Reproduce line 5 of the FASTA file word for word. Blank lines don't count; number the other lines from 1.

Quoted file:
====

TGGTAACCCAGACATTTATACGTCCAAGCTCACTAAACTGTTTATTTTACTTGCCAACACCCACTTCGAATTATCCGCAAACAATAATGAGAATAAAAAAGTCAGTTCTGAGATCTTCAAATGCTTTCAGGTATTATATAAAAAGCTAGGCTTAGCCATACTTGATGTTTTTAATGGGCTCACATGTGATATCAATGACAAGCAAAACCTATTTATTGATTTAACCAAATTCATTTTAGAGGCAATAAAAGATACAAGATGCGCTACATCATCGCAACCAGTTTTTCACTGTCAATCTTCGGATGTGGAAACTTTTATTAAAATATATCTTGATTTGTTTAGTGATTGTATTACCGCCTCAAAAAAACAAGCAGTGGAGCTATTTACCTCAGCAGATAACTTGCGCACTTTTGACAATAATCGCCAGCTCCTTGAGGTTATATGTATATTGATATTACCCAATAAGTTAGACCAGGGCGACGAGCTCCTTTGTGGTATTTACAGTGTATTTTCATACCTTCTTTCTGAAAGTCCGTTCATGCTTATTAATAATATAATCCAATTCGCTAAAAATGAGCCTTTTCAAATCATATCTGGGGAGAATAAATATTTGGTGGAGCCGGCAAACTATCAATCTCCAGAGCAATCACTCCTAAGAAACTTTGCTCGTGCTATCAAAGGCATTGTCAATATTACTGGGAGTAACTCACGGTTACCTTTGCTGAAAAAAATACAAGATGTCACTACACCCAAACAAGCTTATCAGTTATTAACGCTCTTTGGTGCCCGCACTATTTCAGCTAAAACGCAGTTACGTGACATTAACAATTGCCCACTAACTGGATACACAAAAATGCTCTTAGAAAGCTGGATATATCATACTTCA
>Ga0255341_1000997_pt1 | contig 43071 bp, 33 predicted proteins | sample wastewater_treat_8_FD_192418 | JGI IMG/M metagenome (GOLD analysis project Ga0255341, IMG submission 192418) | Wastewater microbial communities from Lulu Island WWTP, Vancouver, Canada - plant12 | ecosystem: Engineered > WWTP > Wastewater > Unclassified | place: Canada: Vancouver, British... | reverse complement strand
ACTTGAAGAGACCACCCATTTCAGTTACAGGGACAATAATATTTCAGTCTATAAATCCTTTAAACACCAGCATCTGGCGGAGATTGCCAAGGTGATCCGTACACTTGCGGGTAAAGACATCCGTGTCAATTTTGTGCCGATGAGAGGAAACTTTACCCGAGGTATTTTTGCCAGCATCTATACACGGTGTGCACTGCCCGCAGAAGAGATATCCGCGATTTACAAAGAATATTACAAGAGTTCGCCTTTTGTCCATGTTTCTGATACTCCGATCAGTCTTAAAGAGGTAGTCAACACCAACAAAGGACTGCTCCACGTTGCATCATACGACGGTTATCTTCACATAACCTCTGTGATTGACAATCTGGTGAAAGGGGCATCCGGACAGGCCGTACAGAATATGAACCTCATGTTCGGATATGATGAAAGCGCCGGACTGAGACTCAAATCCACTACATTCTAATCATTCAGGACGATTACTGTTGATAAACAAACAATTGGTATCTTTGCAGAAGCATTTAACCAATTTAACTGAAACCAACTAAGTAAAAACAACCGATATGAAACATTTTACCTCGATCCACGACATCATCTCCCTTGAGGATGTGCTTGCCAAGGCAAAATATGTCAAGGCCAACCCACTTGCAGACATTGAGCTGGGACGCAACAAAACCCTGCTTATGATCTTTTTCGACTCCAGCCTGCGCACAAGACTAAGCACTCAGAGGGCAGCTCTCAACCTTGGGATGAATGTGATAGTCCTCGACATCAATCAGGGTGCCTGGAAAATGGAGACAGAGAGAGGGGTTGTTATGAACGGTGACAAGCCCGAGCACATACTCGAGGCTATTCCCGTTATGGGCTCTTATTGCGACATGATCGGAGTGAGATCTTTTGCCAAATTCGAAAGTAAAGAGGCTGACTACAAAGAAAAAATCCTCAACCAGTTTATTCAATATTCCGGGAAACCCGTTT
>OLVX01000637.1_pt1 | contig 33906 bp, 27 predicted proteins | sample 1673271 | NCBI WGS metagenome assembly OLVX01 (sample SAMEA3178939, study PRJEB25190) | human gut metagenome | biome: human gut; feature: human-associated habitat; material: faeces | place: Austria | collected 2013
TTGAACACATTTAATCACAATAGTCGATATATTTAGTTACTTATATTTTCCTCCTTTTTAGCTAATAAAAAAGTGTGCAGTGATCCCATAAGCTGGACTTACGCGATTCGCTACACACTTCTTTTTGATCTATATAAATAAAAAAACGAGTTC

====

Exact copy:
TTGAACACATTTAATCACAATAGTCGATATATTTAGTTACTTATATTTTCCTCCTTTTTAGCTAATAAAAAAGTGTGCAGTGATCCCATAAGCTGGACTTACGCGATTCGCTACACACTTCTTTTTGATCTATATAAATAAAAAAACGAGTTC